The Times West Virginian

Bob Herzel

June 4, 2014

HERTZEL COLUMN: McBroom waiting for his shot in the bigs

MORGANTOWN — If time flies when you’re having fun, it stands to reason that time is just crawling along for Ryan McBroom.

Oh, he’s having fun back home in Fredericksburg, Virginia, with friends and family, the things you miss when you’re away at college, but it’s just that he wasn’t quite ready to go home. This was his final season as West Virginia University’s power-hitting first baseman and he thought he’d still be playing in some Super Regional somewhere.

That’s one of the reasons he turned down Kansas City’s offer a year ago when the Royals selected him in the 36th round of Major League Baseball’s draft, expecting to improve a number of areas in his game and join a group of closely knit teammates who felt they were ready to make a run deep into the NCAA Tournament under second-year coach Randy Mazey.

Who knew they wouldn’t get to postseason play?

Who knew he’d be home for this weekend’s draft rather than either playing a game or watching the opening round on Thursday with teammates?

And, with not really a whole lot to do awaiting the draft, time is sort of dragging … McBroom is trying to make the best of it.

“It’s exciting for both me and my family. I’m hearing a little bit from scouts here and there,” he said. “They showed a lot of interest during the course of the year. Now it’s just finishing up on some personal questions on whether you want to go and play pro ball and things like that.

“I have my degree and sometimes they deal with seniors who are more interested in going off on their career rather than being interested in going in the draft.”

The baseball draft isn’t like the NFL. They may bring the top 50 or so in for personal workouts and interviews, but when you are drafting as many as 1,200 players and adding free agent signings from around the world, they do a lot of gambling.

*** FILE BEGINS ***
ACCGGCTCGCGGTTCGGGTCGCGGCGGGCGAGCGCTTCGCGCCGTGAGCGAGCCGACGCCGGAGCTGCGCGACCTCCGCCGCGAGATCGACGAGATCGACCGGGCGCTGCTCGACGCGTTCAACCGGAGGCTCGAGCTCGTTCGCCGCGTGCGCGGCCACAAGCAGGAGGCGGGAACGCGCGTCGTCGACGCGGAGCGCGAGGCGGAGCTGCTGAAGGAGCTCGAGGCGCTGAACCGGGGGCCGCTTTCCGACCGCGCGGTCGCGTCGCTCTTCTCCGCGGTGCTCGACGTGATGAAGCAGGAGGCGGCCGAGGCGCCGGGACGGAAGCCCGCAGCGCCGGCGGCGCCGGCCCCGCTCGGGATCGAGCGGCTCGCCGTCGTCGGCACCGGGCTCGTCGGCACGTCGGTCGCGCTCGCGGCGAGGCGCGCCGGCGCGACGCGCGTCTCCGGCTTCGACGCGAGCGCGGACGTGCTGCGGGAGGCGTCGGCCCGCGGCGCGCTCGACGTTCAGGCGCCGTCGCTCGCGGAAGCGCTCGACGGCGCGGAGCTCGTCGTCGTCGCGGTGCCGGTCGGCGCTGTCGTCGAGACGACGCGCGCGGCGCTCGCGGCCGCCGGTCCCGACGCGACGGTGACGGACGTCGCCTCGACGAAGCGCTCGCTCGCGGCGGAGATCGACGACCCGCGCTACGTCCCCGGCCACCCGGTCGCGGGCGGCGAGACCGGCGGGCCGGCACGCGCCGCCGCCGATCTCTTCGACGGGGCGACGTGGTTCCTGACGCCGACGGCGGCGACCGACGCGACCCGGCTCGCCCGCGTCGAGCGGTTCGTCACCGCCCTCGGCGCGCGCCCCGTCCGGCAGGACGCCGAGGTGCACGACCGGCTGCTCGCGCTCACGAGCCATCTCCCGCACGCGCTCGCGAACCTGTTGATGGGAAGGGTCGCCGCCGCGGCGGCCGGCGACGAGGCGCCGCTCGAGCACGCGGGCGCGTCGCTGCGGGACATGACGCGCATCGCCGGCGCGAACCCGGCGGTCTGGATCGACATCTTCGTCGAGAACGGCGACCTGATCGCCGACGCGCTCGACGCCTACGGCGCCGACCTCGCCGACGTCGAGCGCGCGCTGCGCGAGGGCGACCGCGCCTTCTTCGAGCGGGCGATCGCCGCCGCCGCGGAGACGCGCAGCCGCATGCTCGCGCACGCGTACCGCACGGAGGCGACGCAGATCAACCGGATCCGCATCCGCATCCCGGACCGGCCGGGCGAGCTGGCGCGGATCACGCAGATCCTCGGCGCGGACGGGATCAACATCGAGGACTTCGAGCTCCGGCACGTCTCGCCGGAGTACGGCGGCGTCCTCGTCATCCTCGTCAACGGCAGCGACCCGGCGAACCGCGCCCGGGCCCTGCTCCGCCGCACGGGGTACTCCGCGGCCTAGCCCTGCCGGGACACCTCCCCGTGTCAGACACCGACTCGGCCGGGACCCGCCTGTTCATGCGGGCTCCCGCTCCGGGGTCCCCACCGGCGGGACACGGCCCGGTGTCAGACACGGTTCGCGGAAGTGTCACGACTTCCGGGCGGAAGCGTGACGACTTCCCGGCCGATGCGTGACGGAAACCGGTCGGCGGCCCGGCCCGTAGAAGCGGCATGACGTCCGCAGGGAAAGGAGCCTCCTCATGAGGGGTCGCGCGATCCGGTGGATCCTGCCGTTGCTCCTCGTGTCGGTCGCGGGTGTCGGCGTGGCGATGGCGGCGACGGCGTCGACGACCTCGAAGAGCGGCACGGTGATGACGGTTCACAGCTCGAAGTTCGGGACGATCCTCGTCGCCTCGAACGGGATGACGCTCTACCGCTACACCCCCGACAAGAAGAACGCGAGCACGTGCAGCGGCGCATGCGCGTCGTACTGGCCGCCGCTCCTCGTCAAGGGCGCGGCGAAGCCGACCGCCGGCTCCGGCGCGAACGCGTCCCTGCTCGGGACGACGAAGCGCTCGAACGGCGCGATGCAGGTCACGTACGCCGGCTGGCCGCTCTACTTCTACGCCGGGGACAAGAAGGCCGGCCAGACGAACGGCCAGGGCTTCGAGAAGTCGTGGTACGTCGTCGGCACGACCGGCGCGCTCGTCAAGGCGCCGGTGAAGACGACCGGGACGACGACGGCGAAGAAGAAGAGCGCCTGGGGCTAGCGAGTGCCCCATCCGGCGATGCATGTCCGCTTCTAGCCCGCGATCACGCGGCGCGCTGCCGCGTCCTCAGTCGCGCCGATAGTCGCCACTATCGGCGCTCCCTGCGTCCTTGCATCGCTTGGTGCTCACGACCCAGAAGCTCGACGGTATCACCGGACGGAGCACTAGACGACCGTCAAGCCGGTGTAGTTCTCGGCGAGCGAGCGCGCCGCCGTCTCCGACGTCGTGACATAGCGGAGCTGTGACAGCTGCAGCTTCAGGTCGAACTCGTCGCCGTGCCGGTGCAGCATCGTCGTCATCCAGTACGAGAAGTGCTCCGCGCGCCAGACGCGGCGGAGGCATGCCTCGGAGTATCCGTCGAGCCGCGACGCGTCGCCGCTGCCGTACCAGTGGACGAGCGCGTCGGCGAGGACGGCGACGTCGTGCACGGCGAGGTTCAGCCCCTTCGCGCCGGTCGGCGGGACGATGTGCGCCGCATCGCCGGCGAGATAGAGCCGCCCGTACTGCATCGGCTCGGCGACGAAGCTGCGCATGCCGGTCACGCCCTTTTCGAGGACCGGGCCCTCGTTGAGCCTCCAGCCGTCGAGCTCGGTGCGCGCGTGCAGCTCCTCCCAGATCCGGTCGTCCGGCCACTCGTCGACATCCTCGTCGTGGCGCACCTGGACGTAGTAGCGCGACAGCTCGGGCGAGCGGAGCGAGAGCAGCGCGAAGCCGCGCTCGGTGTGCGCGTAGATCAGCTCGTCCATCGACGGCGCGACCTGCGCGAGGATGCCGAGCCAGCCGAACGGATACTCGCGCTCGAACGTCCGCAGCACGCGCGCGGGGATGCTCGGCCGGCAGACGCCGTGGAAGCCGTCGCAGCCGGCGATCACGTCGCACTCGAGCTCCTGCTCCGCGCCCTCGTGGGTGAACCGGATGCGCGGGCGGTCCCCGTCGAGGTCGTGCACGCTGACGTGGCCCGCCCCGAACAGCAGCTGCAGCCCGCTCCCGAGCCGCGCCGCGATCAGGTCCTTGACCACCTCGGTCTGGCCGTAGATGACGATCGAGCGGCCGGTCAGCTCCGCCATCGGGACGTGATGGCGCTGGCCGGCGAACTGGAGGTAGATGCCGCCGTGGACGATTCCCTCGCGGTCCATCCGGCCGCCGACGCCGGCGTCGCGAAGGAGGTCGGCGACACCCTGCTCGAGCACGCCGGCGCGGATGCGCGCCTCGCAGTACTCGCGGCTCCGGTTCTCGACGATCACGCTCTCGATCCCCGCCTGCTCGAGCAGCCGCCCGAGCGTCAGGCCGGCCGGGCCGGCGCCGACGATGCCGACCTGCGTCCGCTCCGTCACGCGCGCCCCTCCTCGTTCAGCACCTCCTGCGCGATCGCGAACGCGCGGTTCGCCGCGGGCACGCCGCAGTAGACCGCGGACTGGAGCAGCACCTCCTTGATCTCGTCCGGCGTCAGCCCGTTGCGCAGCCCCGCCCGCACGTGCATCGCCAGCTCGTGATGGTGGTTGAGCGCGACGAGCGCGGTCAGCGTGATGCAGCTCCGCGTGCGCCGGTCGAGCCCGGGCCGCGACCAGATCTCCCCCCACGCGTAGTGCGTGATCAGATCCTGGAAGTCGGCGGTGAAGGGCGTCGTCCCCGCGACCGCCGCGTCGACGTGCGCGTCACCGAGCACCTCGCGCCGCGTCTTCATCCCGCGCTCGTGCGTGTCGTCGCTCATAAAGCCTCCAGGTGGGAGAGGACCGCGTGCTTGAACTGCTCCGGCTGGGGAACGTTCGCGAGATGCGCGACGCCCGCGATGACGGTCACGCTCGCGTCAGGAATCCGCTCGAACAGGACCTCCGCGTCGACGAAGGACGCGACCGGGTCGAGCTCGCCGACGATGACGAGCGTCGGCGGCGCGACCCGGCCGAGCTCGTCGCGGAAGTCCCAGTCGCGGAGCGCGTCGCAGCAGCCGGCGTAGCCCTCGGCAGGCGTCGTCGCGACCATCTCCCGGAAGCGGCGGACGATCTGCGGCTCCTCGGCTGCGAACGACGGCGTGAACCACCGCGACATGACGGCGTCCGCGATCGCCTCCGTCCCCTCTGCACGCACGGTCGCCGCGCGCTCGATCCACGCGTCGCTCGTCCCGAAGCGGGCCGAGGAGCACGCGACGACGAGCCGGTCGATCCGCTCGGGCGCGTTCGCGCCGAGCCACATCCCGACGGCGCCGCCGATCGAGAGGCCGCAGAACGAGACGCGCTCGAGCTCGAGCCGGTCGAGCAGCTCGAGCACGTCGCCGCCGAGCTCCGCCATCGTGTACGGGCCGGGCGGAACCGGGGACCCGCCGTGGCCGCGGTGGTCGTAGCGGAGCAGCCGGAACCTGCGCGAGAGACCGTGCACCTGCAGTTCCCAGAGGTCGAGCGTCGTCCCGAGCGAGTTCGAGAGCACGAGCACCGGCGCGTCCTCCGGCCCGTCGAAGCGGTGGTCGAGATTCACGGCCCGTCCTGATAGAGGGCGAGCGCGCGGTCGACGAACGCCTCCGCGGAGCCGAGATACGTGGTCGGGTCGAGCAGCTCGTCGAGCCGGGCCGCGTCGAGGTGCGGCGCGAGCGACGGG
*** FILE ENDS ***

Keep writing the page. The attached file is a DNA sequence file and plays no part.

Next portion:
It’s why you see high picks fail with more regularity than in the NFL and lower picks succeed, the line being finer, many of the players drafted younger and many drafted without as much knowledge as you’d like to have.

In McBroom’s case, it’s pretty much what you see is what you get.

He can hit and, if they were paying attention, he committed only one error at first base all year.

What’s more, he took his senior year of baseball seriously and believes returning for it was a worthwhile endeavor, despite the disappointing finish on the season that produced seven consecutive losses and being left out of the postseason.

“We had a great year,” he maintains. “I met some of my best friends through baseball. I played for a great coaching staff. I developed not only as a baseball player but as a man as well. I think it was a great decision to come back.

“We didn’t make it as far as we wanted to in the Regionals but it’s nice to have a good year. We beat a lot of good teams and seeing four of those teams (Texas, Texas Tech, TCU and Oklahoma State) go on from our conference was pretty impressive.

“We don’t feel too bad about ourselves and I personally had a great time at West Virginia and developed an extreme amount.”

What he didn’t take from college was the experience of surviving down the stretch of a grueling season and into the postseason to play the best with it all on the line.

How did they manage to drop seven straight and nine of their last 10 when they were a team streaking toward the playoffs?

“We were playing top teams in the nation. We went to Texas Tech and played them right down to the wire. They walked off two nights in a row. It could have gone either way, but the ball rolled a little bit better for them,” McBroom said.

“We played Kansas that Friday night and we had them beat until the eighth or ninth inning. They just started slugging it in that eighth inning and put up a good amount of runs. I think it was just that we had to play some of the best teams in the country. We were seeing some great arms. That’s just baseball, for you.”

That he and the rest of the team could take the late-season stumble as an event that happened rather than as a crushing defeat that would take forever to get over can be traced back to the way Mazey’s coaching staff brought them along.

“He wants what’s best for us,” McBroom said. “I will go to him and ask him about life in general, what should I do about this or that, and he’ll be straight forward. He’s almost like a father figure who turns into a friend.

“He’s been there as a coach and a mentor. I had so many questions in my college life, and he has led me in the right direction. The coaches had that off-field relationship and that made us a strong team.”

Follow Bob Hertzel on Twitter @bhertzel

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